- My Boyue T61 E-ink Android Tablet Arrived – What Should I Install on it?
- Roundup: Galaxy Tab 4 Nook Reviews
- Wearable, Shmearable: iWatch Delayed Until Next Year (If It Even Exists)
- Keurig’s New Coffee Pod DRM Hacked, Copied?
- Consumers Aren’t Buying Most of Their Digital Content, But They Are Buying eBooks and Music. Why?
Posted: 29 Aug 2014 06:03 PM PDT
The Boyue T61 is a 6″ ereader which runs Android 4.2 on a dual-core 1GHz CPU with 512MB RAM, and 4GB internal storage. It’s the OEM version of the Illumina from Icarus, and it costs only half as much.
It sports a 6″ Pearl HD E-ink screen with a touchscreen, a (splotchy) frontlight, Wifi, a microSD card slot, a cover, and not much else. (It didn’t even come with a retail box, but was packed in a plain styrofoam box.)
This nifty device arrived on my doorstep on Tuesday, but I held off from writing this post because I wanted to get a few things done first. Alas, neither worked, so there was no reason to delay.
What should I do next?
As per a reader request, I am opening up the floor to suggestions for what I should install on it. I last tried this on the Onyx Boox T68, and that post came out well. This post will probably not have as much success.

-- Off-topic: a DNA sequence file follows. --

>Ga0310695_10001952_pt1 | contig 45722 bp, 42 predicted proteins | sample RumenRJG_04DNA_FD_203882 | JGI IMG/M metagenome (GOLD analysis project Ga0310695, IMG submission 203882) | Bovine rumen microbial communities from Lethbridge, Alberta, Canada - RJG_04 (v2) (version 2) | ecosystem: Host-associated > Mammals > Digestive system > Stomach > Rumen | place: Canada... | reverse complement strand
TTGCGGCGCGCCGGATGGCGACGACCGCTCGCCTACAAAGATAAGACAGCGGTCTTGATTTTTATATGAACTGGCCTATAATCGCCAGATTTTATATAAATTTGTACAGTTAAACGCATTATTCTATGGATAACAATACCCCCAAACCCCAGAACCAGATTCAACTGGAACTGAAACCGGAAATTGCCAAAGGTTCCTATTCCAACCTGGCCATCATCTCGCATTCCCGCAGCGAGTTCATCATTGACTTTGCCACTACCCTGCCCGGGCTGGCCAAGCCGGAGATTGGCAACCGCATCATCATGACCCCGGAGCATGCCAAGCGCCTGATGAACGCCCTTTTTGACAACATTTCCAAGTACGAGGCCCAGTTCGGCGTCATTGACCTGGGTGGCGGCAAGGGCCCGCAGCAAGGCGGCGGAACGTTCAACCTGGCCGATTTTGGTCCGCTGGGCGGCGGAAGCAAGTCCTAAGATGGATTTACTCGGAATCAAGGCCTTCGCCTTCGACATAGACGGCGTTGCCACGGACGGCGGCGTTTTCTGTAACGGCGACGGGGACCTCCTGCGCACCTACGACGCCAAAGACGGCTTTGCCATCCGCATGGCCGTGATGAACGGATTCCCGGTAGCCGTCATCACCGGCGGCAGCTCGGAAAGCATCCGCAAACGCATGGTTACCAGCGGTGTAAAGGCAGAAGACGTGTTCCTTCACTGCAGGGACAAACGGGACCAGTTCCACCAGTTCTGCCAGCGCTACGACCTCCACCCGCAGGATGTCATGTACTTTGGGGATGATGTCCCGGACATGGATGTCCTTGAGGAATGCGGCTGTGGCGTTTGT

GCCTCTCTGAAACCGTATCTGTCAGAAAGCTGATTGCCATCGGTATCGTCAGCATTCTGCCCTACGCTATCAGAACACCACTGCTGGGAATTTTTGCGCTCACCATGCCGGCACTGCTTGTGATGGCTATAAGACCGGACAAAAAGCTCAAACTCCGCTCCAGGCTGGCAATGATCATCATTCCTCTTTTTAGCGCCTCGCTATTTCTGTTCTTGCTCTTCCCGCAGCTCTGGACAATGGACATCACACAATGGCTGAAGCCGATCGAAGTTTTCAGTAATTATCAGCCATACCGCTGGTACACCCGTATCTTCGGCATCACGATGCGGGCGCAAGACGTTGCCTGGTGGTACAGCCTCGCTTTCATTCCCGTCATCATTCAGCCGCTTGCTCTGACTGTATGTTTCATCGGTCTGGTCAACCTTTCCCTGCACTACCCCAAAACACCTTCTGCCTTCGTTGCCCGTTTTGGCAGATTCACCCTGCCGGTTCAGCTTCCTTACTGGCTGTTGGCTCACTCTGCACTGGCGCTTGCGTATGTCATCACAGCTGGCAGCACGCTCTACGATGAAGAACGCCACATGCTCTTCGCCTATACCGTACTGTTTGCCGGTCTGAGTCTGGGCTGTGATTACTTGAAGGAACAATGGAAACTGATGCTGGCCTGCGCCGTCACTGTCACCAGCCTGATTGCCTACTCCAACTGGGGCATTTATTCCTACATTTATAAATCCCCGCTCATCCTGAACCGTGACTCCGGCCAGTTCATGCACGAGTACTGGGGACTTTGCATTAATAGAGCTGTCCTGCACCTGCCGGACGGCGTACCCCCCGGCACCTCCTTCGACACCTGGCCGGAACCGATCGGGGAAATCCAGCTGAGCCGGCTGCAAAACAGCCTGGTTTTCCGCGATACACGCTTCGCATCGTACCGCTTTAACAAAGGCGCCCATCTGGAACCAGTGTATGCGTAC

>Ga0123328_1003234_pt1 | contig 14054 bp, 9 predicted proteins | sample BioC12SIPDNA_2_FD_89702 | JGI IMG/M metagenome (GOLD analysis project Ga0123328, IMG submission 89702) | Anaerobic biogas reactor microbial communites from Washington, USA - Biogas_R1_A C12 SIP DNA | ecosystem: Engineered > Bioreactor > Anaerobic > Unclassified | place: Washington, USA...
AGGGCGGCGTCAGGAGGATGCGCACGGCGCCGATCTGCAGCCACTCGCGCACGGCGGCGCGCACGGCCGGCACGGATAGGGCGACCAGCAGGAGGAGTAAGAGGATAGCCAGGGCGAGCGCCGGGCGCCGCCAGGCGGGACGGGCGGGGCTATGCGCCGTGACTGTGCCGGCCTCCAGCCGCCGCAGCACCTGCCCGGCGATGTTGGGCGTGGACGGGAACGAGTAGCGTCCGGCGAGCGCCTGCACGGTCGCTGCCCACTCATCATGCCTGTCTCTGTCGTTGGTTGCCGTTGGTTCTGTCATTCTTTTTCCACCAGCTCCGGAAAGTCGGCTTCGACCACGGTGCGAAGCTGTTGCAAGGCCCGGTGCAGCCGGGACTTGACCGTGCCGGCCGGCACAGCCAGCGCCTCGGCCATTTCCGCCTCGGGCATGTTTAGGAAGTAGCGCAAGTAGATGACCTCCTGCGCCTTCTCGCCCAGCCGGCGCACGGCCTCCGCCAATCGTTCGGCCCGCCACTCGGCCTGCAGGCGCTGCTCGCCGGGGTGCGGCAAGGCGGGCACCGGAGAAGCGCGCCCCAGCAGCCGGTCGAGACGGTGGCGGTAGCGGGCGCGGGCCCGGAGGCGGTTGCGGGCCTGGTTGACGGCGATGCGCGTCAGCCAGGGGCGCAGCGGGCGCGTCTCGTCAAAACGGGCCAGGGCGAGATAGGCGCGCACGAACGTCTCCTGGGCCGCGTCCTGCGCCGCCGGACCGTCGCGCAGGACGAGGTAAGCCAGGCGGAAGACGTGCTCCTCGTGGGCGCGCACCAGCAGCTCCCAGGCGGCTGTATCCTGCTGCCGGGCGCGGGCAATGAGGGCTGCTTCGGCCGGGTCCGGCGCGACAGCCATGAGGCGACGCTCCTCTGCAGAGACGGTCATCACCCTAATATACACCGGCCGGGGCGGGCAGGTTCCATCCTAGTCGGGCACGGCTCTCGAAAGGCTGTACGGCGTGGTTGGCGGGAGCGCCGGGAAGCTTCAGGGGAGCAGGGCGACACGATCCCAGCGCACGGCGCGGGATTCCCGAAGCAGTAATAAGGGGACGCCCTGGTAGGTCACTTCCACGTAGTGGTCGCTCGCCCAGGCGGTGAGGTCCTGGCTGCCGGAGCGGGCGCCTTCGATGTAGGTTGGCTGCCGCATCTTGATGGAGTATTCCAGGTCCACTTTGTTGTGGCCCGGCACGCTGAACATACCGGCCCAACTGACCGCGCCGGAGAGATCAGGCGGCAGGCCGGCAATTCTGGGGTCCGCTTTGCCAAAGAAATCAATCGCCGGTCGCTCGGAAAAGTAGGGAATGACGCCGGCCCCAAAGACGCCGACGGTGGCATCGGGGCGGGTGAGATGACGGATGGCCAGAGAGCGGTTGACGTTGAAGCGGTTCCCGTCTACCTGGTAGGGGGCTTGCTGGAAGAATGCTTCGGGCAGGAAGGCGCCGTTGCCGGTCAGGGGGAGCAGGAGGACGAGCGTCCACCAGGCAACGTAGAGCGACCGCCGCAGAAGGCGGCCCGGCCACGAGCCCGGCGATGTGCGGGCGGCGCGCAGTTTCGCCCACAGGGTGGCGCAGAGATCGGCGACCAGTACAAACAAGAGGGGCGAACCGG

While I am open to request for apps to install, I also have to add a caveat. My Boyue T61 does not an appstore. I did install both Google Play and the Amazon Appstore, but neither has successfully connected to their respective servers.
I’m not sure what the problem is, and I am stalled at the moment. But I haven’t given up, and I plan to keep working on this issue over the holiday weekend.
So far -
It’s a cute little device, but I am glad I didn’t spend more than $99 on it. It’s pretty fast and the software seems to be running well, but the frontlight is noticeably splotchy – like 2012 era Kindle Paperwhite splotchy. Newer ereaders like the 2013 KPW and the Onyx Boox t68 have a much more even frontlight.
When I combine the frontlight and the lack of an app store, I am really glad that I didn’t spend any extra to buy the rebranded model from Icarus.
So what should I do next?
The post My Boyue T61 E-ink Android Tablet Arrived – What Should I Install on it? appeared first on The Digital Reader.
Posted: 29 Aug 2014 12:07 PM PDT
Unfortunately for both B&N and for potential buyers, there weren’t very many blogs interested in writing a review for this tablet. I only found 5 actual reviews (not counting the fake review posted by Publishers Weekly), which is far fewer than the dozen reviews I found for the Fire Phone.
In general, the reviewers were less than impressed with this tablet. In fact, the only truly positive verdict I found was penned by my competitor when he reviewed the non-Nook version of the Galaxy Tab 4 a few months ago.
And so I will start off with his review.